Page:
“When we enter the world, are we wired to be passive and inert? Or are we wired to be active and engaged? I’m convinced that it’s the latter—that our basic nature is to be curious and self-directed.”
~ Daniel Pink
What really motivates people? Is it the promise of a reward? A paycheck or bonus? A prize? Recognition? Fame?
For those who are running a business or in any kind of leadership role at work, this is a very important question to answer, since the vast majority of workers report that they are feeling disengaged from their job.
Conventional wisdom about human behavior, and indeed the established dogma that I was taught back in undergrad (and even grad school!) is that a reward (positive reinforcement) or being able to get out of a situation we don’t like (negative reinforcement) increases a behavior, while a punishment or removal of a reward decrease a behavior. This conventional wisdom is so ingrained that it has shaped the way our schools are run, how we parent our children, and how businesses manage their employees.
The conventional wisdom, however, turns out to be…wrong.
Well, it’s more complicated than that. It turns out that rewards in the form of money or prizes can be very motivating but only for very simple boring, mechanical, repetitive tasks. However, when a task requires even the slightest bit of cognitive skill or creativity, monetary rewards actually undermine performance!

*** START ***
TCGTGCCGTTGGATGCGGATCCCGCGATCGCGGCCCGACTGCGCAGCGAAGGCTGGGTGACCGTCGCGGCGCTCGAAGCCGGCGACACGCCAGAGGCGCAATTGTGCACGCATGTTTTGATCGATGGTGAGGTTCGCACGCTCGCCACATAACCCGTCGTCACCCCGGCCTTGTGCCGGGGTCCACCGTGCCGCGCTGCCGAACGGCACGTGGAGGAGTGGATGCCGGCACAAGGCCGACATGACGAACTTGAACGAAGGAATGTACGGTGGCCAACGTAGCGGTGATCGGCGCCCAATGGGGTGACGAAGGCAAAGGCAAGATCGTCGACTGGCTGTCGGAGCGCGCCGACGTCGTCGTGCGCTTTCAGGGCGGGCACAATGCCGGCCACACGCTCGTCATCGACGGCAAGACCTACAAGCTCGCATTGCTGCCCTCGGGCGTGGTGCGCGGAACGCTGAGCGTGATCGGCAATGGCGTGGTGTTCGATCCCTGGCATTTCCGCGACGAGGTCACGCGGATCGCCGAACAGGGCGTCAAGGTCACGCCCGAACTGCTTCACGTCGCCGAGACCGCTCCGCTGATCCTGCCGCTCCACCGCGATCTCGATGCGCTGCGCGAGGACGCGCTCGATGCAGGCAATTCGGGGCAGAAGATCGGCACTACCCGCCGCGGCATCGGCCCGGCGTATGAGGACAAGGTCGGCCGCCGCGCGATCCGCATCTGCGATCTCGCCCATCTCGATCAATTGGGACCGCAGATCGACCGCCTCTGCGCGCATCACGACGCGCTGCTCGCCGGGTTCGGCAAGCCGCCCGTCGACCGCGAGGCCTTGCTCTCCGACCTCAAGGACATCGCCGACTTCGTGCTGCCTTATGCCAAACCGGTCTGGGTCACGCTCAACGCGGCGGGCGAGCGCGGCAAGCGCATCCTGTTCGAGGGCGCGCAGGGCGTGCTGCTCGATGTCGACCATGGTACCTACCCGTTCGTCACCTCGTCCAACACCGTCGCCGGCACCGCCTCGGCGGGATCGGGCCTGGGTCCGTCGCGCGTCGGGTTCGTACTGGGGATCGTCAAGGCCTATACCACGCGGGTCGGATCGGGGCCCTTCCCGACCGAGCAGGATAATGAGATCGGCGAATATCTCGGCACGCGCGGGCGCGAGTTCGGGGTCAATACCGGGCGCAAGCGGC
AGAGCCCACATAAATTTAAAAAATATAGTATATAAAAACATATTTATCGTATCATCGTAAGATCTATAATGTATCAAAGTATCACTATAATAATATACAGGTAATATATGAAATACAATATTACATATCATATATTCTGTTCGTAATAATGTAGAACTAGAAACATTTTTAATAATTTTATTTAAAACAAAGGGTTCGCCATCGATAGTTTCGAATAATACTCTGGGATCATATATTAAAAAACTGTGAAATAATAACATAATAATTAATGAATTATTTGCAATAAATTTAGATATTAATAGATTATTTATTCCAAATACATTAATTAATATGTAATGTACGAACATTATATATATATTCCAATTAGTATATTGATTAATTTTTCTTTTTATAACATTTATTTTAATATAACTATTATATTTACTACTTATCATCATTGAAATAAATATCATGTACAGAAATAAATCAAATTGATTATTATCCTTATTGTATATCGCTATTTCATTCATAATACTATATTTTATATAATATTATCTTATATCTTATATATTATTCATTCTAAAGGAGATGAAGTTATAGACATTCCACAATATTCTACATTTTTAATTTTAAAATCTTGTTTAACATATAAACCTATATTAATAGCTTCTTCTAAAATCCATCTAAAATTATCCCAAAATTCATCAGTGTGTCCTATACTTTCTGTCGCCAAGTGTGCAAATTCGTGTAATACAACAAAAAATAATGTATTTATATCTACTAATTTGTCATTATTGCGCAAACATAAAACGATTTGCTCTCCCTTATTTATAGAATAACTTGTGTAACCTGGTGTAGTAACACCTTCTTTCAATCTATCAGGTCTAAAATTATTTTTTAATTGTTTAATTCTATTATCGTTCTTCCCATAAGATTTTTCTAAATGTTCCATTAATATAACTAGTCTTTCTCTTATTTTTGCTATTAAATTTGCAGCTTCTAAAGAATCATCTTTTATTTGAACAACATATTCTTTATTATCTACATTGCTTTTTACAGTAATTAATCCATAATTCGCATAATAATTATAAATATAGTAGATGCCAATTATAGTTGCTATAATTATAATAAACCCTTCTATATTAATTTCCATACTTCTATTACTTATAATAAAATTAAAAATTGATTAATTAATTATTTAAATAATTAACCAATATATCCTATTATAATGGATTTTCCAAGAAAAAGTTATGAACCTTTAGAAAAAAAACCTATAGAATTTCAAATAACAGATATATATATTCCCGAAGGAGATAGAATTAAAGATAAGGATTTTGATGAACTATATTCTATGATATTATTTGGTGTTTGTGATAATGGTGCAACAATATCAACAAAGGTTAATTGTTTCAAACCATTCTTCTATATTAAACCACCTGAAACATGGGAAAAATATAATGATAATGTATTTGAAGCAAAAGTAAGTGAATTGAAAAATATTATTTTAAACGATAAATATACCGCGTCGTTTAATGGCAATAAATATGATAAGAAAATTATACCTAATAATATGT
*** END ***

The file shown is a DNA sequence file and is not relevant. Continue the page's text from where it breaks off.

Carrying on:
Daniel Pink, the author of Drive: The Surprising Truth About What Motivates Us, summarizes the research on intrinsic motivation in a very engaging way.
Check out this video:
It turns out that there are three things that drive great performance and creativity:
However, that doesn’t mean that money isn’t important:
“One reason fair and adequate pay is so essential is that it takes people’s focus off money, which allows them to concentrate on the work itself.”
~ Daniel Pink
Another finding that completely contradicts established dogma is that punishment, particularly in the forms of fines or fees, does not reduce undesired behavior but actually increases it.